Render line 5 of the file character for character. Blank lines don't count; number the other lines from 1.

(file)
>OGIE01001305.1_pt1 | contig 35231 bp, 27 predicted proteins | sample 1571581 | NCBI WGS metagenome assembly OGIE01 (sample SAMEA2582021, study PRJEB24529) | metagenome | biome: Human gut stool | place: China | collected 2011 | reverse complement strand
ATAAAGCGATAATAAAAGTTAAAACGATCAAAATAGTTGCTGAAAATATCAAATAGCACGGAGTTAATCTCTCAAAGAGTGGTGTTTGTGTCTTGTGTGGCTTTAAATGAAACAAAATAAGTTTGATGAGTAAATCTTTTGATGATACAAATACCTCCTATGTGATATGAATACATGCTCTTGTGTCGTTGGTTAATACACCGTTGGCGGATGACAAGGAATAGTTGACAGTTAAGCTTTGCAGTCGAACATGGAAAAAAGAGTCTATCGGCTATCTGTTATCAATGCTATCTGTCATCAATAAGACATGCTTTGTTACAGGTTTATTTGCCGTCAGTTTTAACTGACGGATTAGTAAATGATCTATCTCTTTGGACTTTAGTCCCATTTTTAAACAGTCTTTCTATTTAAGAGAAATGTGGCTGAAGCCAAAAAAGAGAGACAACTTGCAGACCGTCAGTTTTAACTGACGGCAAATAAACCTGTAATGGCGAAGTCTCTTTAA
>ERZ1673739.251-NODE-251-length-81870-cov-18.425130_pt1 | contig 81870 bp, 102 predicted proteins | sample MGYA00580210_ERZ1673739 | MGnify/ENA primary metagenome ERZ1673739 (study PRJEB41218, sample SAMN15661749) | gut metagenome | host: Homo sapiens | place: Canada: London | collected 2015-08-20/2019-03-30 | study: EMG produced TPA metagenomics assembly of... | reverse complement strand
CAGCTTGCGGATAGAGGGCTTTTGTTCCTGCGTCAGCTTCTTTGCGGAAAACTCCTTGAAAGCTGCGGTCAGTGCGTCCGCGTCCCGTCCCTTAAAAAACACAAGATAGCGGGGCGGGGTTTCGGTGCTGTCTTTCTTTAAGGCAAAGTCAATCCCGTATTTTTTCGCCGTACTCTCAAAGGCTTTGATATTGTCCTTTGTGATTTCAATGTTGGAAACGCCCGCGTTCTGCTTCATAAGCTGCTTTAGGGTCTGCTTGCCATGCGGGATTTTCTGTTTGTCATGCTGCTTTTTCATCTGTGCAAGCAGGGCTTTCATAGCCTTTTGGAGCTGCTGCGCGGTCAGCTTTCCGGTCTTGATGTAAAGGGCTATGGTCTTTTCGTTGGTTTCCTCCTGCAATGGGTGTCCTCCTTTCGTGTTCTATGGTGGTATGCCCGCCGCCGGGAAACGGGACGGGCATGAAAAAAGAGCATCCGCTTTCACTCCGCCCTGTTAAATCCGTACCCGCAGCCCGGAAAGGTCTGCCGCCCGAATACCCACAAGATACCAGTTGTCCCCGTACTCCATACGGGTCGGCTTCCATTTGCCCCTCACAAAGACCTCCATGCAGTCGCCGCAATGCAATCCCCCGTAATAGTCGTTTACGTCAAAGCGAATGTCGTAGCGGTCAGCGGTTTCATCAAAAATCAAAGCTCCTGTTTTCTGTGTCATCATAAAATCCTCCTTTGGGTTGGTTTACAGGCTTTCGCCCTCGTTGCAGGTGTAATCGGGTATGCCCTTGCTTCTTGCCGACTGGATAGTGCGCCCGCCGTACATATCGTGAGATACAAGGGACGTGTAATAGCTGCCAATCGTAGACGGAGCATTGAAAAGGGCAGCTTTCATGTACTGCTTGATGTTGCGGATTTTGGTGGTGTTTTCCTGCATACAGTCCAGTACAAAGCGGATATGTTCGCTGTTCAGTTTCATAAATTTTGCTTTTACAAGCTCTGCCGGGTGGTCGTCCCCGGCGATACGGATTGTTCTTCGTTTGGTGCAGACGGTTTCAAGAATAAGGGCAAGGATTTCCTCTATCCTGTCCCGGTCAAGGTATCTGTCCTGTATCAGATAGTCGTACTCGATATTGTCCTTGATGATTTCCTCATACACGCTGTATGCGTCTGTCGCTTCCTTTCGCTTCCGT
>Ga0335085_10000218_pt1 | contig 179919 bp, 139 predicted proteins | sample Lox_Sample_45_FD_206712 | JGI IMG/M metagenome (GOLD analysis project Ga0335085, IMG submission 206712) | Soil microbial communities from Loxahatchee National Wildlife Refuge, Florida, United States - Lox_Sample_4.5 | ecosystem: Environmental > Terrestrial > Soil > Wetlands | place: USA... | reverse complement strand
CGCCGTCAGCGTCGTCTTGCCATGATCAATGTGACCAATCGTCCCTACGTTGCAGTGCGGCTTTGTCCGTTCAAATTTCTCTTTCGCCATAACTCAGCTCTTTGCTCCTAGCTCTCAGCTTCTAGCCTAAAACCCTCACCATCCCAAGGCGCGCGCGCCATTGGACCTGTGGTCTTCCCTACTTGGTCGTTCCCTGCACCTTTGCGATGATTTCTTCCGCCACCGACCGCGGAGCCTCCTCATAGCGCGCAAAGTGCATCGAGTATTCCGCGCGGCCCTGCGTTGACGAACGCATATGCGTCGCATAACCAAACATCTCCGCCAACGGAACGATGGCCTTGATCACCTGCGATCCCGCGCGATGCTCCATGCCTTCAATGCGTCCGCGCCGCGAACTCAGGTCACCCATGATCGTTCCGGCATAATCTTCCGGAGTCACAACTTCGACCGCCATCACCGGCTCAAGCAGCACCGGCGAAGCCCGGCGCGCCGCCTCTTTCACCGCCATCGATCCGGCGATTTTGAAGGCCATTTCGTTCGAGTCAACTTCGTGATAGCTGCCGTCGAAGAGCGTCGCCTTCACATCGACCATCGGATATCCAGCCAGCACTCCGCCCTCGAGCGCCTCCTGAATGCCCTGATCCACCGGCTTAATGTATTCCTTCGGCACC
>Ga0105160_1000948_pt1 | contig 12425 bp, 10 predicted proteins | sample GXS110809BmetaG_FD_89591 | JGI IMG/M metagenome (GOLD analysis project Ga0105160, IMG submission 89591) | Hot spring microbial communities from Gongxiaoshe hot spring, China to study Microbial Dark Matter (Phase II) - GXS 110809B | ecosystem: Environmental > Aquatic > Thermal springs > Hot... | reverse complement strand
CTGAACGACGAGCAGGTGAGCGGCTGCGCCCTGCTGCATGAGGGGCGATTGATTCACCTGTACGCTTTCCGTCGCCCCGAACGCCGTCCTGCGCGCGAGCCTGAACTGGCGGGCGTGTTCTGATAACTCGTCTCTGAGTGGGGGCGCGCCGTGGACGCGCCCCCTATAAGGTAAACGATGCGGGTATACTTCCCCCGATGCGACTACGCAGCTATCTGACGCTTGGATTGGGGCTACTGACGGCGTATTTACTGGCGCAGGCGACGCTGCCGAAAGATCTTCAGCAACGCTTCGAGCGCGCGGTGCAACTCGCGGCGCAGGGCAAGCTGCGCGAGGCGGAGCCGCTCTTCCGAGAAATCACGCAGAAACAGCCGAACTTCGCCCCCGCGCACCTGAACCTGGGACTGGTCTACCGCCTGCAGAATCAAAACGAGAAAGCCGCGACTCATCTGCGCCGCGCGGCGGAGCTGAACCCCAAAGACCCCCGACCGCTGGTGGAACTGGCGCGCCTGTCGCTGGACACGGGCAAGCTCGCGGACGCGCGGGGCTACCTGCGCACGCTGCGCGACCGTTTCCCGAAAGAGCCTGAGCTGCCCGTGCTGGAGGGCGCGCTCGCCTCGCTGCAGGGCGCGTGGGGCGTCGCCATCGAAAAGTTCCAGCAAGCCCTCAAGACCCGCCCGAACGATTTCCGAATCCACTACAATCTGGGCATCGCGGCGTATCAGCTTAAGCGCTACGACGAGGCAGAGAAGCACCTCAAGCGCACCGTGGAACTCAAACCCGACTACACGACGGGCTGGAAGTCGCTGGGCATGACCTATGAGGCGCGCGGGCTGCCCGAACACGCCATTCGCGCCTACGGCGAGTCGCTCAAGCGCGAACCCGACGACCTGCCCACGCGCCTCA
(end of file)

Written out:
>Ga0335085_10000218_pt1 | contig 179919 bp, 139 predicted proteins | sample Lox_Sample_45_FD_206712 | JGI IMG/M metagenome (GOLD analysis project Ga0335085, IMG submission 206712) | Soil microbial communities from Loxahatchee National Wildlife Refuge, Florida, United States - Lox_Sample_4.5 | ecosystem: Environmental > Terrestrial > Soil > Wetlands | place: USA... | reverse complement strand